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At a Critical Juncture: A Reflection by Dr Eric Derr

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In the United States, Memorial Day is always observed on the last Monday in May to honour and mourn the memory of the men and women who served in the United States Military. Memorial Day is also a time to reflect on the memory of deceased loved ones by visiting and putting flowers on graves, gathering with family and friends for outdoor activities and adorning houses and flagpoles across the country with the Stars and Stripes. For me, this Memorial Day was inherently different. It was not different because I live 6,203 km away from my beloved Iowa; I have lived in Ireland for the past decade. It was different because this Memorial Day, and the week since, has caused me to question whether a majority of the American people still believe in the core fundamental principles of American democracy: life, liberty and the pursuit of happiness.

COVID-19 and the federal government’s inability to develop and implement a fifty-state strategy has exasperated my feelings. The President of the United States stated on 14 March 2020, ‘We’re using the full power of the federal government to defeat the virus.’ Since that date, I have watched my nation’s death toll soar to over 100,000. A nation comprising 4.25% of the world’s population accounts for just under one-third of the world’s total COVID-19 deaths; that is not a successful strategy. As a result, the unemployment rate has reached nearly 25% and the tribalism of American politics has turned what should have been an apolitical issue, pulling together to combat a health crisis, into partisan political grandstanding.

The partisan political grandstanding engaged by President Trump and his sycophants has been brazen. Trump has attacked the Democrats and the media for causing unwarranted hysteria, encouraged protests against governors that are following HIS Administration’s own public health guidelines and, more fundamentally, prioritised the economic fallout of COVID-19 over the ongoing public health crisis. On the face of it, this is what we have come to expect from this president; none of this behaviour is new. However, as COVID-19 continues to ravage communities across the United States, the emerging data accentuates the very real socio-economic divide that exists in the United States, largely drawn along the lines of colour. The push to re-open the American economy without a national strategy is not because the virus is under control or our understanding of the virus is better, it is because the hardest hit people and communities are those members of society considered most dispensable.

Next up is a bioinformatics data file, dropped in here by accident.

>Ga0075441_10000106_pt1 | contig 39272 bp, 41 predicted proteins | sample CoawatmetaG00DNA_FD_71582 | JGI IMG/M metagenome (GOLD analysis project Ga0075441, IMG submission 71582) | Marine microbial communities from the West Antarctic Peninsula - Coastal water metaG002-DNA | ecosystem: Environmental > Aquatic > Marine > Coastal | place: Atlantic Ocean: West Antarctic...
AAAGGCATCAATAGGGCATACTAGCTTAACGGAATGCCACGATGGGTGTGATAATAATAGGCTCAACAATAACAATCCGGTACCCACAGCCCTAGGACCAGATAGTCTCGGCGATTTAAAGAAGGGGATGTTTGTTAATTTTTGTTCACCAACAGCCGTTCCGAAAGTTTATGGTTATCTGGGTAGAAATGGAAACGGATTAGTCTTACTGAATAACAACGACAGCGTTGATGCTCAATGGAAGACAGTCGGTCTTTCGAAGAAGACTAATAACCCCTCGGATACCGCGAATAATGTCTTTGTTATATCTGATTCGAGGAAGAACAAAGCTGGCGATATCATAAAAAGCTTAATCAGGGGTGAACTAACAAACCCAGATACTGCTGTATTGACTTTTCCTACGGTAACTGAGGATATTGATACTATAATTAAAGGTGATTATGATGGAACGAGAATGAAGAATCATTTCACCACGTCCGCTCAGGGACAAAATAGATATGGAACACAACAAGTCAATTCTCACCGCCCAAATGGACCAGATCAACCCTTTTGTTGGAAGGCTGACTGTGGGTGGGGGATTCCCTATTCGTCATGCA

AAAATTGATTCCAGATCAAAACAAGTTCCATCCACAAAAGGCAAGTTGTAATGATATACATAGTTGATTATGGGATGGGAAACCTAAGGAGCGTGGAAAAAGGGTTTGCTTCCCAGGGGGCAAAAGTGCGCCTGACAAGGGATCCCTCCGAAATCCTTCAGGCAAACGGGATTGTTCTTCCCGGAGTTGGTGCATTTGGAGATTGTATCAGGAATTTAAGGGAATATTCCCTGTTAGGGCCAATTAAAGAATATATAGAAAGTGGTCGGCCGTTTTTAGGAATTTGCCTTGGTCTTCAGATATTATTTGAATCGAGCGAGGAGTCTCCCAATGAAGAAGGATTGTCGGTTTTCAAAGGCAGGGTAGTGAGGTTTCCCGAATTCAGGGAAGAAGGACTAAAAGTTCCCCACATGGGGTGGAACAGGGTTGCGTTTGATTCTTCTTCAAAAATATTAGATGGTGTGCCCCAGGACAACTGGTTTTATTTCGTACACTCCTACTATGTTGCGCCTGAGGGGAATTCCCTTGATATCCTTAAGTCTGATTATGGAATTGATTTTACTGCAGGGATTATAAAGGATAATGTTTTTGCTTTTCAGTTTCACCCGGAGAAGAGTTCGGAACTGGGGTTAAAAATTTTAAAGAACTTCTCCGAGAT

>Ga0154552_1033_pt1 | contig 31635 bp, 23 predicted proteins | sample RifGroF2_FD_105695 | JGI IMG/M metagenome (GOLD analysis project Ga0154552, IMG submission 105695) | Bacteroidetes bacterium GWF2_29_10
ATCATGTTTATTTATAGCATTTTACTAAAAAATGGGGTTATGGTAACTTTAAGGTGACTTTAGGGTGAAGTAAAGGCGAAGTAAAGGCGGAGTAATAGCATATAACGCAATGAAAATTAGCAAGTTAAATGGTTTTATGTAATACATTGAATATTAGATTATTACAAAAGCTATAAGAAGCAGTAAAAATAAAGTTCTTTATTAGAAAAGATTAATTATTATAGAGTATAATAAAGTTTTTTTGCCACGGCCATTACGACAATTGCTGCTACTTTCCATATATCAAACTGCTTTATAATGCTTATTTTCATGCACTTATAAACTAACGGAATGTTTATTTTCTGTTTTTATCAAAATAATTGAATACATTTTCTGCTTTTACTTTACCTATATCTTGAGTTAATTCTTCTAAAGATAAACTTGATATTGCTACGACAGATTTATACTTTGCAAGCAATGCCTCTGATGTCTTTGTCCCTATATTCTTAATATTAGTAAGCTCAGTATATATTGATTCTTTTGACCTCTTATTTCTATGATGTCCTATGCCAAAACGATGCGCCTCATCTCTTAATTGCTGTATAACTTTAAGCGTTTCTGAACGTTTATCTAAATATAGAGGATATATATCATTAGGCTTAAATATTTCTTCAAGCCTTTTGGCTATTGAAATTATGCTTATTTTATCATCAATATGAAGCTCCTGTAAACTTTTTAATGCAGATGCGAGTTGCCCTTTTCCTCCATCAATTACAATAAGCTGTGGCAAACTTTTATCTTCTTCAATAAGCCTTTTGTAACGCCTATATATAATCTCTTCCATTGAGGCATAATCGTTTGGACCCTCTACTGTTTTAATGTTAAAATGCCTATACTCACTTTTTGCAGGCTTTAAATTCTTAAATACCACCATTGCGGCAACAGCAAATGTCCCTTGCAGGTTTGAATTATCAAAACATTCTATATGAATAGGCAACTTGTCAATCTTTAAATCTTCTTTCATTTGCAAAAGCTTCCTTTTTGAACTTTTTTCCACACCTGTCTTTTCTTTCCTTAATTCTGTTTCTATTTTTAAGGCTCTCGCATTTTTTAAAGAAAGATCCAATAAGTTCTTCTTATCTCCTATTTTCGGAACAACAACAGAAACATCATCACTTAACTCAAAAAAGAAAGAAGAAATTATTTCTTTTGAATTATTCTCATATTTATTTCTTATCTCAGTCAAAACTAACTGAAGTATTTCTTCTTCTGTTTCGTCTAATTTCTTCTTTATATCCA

As the death toll approached and surpassed the 100,000 mark in the United States, the entire world witnessed the senseless murder of George Floyd by members of the Minneapolis Police Department. George Floyd’s death has re-cast a bright light on the deep-rooted racial inequity that exists in the United States. These protestors are not only asking for the police officers responsible for the murder of George Floyd to be held accountable, they are demanding justice; there is a difference. Demanding justice is about rooting out the systemic racism that exists in the American justice system and promoting a society that is firmly committed to freedom, constantly pursuing justice and demonstrates a deep respect for human dignity. These last words were spoken by President Lyndon B. Johnson on 2 July 1964 when he signed into law the Civil Rights Act (1964); fifty-six years later we continue to wait.

As many people around the world are doing, I wake up each morning and turn on the news to witness further protests and violence across the United States; protests and violence that we have seen before. I open up Facebook and read posts that contain the hashtag ‘alllivesmatter’ and see images of Martin Luther King Junior with the following words planted over his picture ‘Burned Nothing, Attacked No One. Changed the World.’ On the surface, these messages appear positive. We know that all human life matters and we know that Martin Luther King Junior was an agent of change. However, I cannot help but wonder if these posts have a more sinister meaning. Perhaps these posts are being shared unwittingly, and without malice, but I get the sense that they are reflective of the pervasive racism that exists in the United States.

The United States is at a critical juncture, and this Autumn will forever dictate its ability to return to, as President Abraham Lincoln called, and historian Jon Meacham has written about, ‘the better angels of our nature’. The United States can continue to travel down its current path which will only accelerate the demise of Madisonian Democracy and permanently alter the course of American history. Or it can change direction and forge a new path that attempts to realise the core fundamental principles of American democracy: life, liberty and the pursuit of happiness. I want to believe that the American people will choose the latter path and change direction, but there remains this nagging feeling in my gut that it is too late.

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